Egged on by a packed stadium, India avenged the 2-3 loss to England at the same stage in the Melbourne Games four years ago.
Malaysia, boasting of World No.1 Lee Chong Wei on their side, were given a tough fight by Singapore, before prevailing 3-1 in the other semi-final.
The Indian team were given the right start by mixed doubles pair Jwala Gutta and V.Diju who defeated Nathan Robertson and Jeny Wallwork 21-17, 21-15.
Parupalli Kashyap then upset Rajiv Ouseph 21-13, 21-17 in 41 minutes. Saina Nehwal clinched the issue with a 21-18, 21-11 win over Liz Cann.
“It is a big result for us. Last time we lost to England in a close tie. Though they had a very successful mixed doubles team in Nathan and Gail Emms. Nathan has a new partner now, but the mixed doubles victory was an important one,” said Saina.
“The final is going to be a tough tie, but we will give our best shot,” said World No.3 Saina.
Indian coach Pullela Gopichand’s ploy of putting Kashyap up in place of India’s top men’s player Chetan Anand turned out to be a smart decision.
Anand was not in his best shape as he was stretched by Canada’s David Snider in the singles match in the quarter-finals in the morning. The hosts, however, won 3-0.
“Chetan was a bit slow in the morning. It was a team decision to play Kashyap in this tie. We had to take into account Chetan’s experience also, so it was tough,” Gopichand said.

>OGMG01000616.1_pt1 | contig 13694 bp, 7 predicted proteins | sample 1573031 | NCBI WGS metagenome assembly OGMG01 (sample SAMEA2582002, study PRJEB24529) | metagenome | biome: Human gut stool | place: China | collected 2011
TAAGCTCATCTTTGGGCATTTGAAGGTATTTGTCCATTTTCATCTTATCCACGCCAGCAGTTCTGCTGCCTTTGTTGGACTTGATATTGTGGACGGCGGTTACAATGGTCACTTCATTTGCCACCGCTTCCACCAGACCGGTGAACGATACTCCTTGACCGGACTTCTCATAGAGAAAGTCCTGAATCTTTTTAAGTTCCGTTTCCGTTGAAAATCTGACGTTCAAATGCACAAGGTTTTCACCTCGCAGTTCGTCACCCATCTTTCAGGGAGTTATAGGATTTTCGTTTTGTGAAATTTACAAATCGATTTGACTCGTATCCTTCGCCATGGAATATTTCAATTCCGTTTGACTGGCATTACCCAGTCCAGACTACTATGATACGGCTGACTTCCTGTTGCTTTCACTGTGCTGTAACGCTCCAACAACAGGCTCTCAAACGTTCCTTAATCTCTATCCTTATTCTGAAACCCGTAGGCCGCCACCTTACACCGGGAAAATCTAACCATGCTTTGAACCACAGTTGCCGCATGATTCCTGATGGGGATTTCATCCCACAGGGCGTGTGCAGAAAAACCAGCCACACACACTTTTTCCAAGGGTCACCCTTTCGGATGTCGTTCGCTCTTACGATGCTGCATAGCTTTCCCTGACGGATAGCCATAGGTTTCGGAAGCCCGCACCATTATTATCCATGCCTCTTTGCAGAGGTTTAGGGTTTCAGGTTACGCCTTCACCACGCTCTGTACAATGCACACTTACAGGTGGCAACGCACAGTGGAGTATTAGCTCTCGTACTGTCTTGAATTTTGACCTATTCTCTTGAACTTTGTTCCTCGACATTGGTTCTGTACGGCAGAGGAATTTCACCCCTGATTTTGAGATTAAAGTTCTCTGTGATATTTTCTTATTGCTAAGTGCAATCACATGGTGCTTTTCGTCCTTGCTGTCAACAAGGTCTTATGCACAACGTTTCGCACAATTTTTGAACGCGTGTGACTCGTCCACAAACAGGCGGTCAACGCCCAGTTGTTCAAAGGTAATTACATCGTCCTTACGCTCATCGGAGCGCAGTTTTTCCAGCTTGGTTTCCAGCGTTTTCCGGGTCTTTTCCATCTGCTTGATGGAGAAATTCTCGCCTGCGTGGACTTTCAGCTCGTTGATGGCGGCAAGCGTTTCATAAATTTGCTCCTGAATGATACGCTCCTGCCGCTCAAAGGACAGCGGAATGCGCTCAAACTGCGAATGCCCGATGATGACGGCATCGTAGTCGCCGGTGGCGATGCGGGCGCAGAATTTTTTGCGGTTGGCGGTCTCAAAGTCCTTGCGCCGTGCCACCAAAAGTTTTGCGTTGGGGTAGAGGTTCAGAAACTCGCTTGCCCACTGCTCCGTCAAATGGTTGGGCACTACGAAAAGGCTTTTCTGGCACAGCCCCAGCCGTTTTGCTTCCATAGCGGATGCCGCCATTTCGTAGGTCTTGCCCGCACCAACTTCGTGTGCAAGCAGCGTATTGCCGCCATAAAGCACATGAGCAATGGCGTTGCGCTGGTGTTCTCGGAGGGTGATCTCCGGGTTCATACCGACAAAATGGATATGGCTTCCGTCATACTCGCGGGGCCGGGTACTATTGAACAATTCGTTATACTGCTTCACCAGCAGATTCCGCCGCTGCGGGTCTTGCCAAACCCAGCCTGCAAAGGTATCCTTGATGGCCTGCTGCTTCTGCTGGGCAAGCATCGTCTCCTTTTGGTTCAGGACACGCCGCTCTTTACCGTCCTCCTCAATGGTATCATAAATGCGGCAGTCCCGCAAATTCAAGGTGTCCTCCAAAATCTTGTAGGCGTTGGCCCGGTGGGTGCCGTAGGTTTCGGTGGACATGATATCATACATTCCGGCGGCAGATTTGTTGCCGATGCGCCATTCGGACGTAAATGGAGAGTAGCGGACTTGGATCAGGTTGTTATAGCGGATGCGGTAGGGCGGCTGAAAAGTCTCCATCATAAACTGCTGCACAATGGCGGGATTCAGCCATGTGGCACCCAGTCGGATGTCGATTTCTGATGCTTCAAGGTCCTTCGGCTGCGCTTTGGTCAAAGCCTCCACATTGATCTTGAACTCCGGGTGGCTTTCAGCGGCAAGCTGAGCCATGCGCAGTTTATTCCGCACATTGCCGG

Kashyap admitted that he was under pressure to perform after being told that he will play the all-important singles match.
“I was under pressure and Gopichand sir was also under pressure after putting me up for the singles match. I wanted to prove a point that even I can beat him. Most of my team members were confident,” Kashyap said.
“My strategy was to tire him out by playing rallies. I started slow. I never lost focus in the entire match. I always play better when the crowd is behind me,” he said.
It was Diju and Jwala who worked magic upfront against doubles specialist Robertson, the Athens Olympic silver medallist and defending champion in mixed doubles, and Jeny with their crisp service.
“This was the first time that we beat Nathan in mixed doubles, though he is playing with a new partner. We served really well and that proved to be the difference between both the pairs. Everything worked according to our strategy,” said Diju.